What Your Financial Statements Tell You
As an entrepreneur, one of the things you need to learn is how to analyze your financial statements. Understanding financial statements is critically important to the success of a small business especially during its first two years.
Financial statements can be used as a roadmap on your business journey to economic success. Using numbers as navigation aids can steer you in the right direction and help you avoid costly mistakes. Most entrepreneurs don’t realize that financial statements have a value that goes far beyond their use to prepare tax returns or loan applications.
Any business, whether new or old, has to have updated financial statements all the time. An entrepreneur will have a better understanding of how this business is doing by analyzing the different critical information which financial statements present. By doing so, he can nip in the bud any problem besetting his business before it’s too late.
First, ask your accountant to derive the following financial information from the balance sheet and income statement:
1) Sales Growth on a monthly basis
2) Gross Margins as a percentage of Sales
3) Net Operating Expenses as a percentage of Sales
4) Accounts Receivables (Days)
5) Inventory (Days)
6) Accounts Payables (Days)
The first three data are what we call the Growth and Fundamental Profitability Indicators of an enterprise. These are critical factors that determine whether the business can generate enough cash to be sustainable in the long-term.
The second set of data (Account Receivables Days, Inventory Days and Accounts Payable Days) is called the Swing Factors. They are called swing factors because any small improvement or decline in any of the three variables can result in a significant shift or swing to the cash position of the company.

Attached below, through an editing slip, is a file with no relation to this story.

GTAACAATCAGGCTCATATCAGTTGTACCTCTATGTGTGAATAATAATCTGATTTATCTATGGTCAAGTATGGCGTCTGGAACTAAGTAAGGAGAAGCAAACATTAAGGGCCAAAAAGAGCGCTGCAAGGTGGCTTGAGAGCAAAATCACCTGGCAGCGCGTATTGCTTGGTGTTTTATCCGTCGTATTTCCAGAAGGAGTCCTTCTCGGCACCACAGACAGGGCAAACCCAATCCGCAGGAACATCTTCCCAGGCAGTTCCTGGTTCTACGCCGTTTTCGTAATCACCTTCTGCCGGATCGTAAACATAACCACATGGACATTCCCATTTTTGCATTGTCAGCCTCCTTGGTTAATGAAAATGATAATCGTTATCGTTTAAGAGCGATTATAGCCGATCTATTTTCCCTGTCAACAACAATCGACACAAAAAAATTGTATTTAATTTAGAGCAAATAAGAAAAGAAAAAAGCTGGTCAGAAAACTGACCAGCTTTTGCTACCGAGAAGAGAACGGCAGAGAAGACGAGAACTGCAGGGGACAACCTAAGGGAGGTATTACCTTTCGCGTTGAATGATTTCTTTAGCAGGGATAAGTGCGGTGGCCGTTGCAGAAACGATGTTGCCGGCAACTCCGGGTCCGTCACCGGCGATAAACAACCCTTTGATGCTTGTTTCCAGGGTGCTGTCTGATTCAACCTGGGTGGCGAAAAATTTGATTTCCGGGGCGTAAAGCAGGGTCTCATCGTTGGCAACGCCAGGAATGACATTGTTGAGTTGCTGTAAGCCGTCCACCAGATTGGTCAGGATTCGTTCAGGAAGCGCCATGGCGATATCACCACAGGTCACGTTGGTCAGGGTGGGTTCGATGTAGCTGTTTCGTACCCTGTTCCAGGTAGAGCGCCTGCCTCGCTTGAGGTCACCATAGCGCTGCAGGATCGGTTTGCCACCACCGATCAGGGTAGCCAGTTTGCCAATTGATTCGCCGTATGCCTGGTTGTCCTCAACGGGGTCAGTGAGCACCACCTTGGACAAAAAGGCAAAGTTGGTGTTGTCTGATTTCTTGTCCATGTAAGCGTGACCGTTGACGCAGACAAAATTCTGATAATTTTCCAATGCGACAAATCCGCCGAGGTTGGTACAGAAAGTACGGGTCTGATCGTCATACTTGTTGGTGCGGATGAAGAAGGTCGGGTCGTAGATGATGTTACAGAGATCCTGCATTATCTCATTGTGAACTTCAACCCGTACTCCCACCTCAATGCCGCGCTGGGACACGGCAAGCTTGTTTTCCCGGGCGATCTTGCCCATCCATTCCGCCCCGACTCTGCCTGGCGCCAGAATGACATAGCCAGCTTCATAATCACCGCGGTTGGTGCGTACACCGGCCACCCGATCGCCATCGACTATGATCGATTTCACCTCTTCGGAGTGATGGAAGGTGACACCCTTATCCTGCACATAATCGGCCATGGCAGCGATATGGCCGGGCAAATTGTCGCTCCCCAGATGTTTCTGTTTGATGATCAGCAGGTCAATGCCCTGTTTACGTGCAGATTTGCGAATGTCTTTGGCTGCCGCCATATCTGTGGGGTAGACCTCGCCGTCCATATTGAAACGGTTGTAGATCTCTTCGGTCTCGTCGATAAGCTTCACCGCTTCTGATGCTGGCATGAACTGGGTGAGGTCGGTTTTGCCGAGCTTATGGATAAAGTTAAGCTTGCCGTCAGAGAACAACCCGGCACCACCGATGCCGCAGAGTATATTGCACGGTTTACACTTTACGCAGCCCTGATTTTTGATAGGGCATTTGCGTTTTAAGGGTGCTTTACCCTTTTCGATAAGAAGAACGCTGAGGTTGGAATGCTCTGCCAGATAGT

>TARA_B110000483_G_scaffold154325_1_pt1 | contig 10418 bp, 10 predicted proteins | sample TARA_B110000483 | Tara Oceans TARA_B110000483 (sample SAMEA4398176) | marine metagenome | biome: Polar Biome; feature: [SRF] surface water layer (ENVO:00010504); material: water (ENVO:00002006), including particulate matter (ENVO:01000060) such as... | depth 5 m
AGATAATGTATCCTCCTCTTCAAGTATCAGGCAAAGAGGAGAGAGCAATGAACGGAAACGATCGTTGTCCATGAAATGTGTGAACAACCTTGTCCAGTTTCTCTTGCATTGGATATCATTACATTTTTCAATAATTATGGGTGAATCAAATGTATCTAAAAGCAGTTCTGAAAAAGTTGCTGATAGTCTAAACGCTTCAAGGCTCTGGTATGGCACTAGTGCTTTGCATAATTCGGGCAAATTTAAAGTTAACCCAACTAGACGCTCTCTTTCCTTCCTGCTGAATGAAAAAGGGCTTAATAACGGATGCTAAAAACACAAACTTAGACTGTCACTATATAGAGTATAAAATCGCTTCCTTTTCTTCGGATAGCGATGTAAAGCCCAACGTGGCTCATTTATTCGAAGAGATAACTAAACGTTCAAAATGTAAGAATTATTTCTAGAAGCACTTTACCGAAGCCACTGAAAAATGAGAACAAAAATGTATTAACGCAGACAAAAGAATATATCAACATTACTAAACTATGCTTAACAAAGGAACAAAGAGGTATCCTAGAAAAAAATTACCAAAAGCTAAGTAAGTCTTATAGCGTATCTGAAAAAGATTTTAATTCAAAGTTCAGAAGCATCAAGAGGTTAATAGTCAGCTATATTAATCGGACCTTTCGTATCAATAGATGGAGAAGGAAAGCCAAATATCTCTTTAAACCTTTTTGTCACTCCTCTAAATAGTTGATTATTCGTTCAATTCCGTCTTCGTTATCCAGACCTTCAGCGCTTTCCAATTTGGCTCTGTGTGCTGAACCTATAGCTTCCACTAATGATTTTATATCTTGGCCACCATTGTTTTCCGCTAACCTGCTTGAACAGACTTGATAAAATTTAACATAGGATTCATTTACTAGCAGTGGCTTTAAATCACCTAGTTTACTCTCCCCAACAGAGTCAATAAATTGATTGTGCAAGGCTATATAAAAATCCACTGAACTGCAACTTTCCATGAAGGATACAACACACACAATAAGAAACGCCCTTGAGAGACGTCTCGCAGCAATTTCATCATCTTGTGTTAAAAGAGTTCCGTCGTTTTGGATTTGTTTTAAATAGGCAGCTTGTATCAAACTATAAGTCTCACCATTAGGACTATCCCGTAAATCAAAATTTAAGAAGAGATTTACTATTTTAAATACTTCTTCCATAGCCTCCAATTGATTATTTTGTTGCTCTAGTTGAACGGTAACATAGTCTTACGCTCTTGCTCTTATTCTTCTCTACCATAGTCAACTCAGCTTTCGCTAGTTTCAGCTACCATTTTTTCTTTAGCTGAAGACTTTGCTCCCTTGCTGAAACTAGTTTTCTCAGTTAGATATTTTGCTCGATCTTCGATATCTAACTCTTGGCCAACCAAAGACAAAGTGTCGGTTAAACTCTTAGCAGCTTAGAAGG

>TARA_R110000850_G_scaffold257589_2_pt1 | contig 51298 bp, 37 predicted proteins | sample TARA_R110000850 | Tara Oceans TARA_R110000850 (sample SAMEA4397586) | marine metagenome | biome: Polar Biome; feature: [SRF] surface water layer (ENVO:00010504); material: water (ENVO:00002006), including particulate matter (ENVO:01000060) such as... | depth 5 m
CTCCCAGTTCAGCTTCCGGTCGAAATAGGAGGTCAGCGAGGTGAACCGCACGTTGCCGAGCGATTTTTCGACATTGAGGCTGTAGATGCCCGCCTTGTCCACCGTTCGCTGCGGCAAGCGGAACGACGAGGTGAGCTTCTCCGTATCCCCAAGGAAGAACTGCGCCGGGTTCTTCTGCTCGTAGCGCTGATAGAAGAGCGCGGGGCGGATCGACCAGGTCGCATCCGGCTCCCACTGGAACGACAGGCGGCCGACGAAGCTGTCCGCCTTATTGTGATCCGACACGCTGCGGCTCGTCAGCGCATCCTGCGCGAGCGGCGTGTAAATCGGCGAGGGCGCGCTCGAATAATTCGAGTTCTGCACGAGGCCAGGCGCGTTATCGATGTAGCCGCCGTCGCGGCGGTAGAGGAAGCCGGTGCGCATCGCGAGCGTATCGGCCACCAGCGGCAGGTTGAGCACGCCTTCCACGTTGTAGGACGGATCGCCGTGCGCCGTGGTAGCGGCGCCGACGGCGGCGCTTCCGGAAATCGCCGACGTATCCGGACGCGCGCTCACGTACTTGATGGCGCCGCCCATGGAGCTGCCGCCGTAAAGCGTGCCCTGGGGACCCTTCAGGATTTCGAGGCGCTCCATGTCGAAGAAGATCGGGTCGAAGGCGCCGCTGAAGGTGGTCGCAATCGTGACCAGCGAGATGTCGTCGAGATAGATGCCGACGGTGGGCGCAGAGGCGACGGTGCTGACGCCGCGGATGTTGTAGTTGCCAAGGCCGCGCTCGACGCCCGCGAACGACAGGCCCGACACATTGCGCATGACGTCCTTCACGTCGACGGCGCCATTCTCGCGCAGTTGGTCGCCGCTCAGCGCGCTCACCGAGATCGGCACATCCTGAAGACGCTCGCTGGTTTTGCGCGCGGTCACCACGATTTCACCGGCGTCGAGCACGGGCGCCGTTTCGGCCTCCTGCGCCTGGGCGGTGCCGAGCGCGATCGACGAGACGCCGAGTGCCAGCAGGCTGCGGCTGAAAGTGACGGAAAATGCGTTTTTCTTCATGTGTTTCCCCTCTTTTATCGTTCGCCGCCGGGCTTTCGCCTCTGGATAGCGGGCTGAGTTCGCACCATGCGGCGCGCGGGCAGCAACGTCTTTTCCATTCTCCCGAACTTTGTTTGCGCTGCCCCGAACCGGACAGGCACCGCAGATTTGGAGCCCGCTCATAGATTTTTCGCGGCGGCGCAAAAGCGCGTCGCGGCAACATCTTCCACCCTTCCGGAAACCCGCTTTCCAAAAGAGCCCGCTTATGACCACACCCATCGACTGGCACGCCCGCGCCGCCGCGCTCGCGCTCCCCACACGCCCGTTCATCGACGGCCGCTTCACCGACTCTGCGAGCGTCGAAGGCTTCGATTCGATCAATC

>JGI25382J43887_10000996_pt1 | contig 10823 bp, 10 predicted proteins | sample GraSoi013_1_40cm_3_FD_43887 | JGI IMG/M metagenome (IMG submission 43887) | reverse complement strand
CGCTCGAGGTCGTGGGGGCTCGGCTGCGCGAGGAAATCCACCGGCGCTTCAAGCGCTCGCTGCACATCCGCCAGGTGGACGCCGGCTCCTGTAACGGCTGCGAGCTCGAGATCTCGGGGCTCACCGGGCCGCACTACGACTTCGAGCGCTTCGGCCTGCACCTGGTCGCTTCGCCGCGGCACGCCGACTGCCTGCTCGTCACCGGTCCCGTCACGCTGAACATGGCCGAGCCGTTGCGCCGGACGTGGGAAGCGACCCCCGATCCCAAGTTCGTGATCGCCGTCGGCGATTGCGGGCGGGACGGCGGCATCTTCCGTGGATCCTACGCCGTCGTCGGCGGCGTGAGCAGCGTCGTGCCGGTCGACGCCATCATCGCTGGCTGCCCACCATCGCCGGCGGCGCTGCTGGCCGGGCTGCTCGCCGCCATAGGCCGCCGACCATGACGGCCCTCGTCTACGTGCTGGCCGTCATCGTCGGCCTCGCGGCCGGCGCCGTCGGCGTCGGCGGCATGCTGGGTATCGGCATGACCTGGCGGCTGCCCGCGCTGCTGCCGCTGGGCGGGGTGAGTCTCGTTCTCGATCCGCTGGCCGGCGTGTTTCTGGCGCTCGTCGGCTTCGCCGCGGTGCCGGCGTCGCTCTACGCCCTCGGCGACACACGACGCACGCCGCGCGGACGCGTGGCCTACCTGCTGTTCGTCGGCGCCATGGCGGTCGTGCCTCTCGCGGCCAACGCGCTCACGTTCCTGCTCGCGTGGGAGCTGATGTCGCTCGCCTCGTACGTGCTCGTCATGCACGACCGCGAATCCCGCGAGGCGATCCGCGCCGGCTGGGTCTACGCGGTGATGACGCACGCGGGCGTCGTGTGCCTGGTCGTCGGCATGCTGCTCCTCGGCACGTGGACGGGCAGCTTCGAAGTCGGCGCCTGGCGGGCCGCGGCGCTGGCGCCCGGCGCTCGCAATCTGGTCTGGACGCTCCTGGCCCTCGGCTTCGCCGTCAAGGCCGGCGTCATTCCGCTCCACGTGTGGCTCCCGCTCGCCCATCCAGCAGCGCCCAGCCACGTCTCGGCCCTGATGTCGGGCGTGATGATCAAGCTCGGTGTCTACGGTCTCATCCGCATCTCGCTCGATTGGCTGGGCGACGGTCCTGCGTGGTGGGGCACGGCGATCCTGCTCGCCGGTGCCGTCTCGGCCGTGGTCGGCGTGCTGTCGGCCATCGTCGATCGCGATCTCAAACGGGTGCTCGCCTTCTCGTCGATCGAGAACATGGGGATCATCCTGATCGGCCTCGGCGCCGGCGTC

Now, what’s the implication or importance of this financial information to your operations? First, the analysis of your monthly (annual) sales growth will reveal whether the business is generating enough cash. It is worth noting that any changes in monthly/annual sales will impact on your monthly/annual cash flow. Sales growth is an indication that your business is using a large amount of cash to finance any business growth.
As an entrepreneur, you know that sales is a function of the selling price and the quantity sold. Manipulate these two critical variables to achieve your desired sales level.
Analyze where the bulk of your sales is coming from by deriving percentage of each business unit’s contribution to the total sales. How much is your present gross margin and operating expenses (net of depreciation and amortization expenses) as a percentage of total sales? Procedurally, you will arrive at your gross margin by deducting your cost of sales/revenues from your net sales. Consequently, deducting from your gross margins the net operating expenses will give you your “cash cushion.”
Gross Margin = Net Sales – Cost of Sales
You should remember that by definition, gross margin represents the amount of profit per peso of sales that the company retains after accounting for its cost of sales. It is important for you as a starting entrepreneur to remember that any increase in gross margin is a source of cash flow. A higher gross margin will enable your enterprise to cover your operating expenses.
The operating expenses on the other hand, is the amount of gross margins that is consumed by operating expense. An increasing trend in your operating expenses means a decrease in your cash flow. A higher cushion will enable the enterprise to cover its current operation and make the enterprise liquid in the current term. Being liquid would mean that it would have the ability to pay its overhead expenses including interest and tax payments.
Take a look at the last set of financial information that you should examine. These are your Accounts Receivables Days, Inventory Days, and Accounts Payable Days. As a manager, you can control them through rules and regulations that you will put in place with regard to extending credit, terms of payment and collection policies.
Accounts Receivables (AR) are your credit sales. And here we are looking at the average time your business takes to collect trade receivables arising from credit sales. An increasing trend in the AR days reflects a decrease in cash flow and vice-versa. On the other hand, Inventory Days tells you the average time your business takes to sell its inventory goods. You should remember that a rising inventory (INVTY) is costly to your operation. It is money lying idly in your storeroom or warehouse. Similarly, an increasing trend in your INVTY days also reflects a decrease in cash flow and vice-versa. The Accounts Payables Days is the average time it takes your business to pay its trade creditors or suppliers. An increase in AP days reflects a source of cash. This is so because as long as you can delay payment to your suppliers, you can hold on to our use your cash for other purposes than payment.
Source: Business Line Vol. 2 No. 2 2004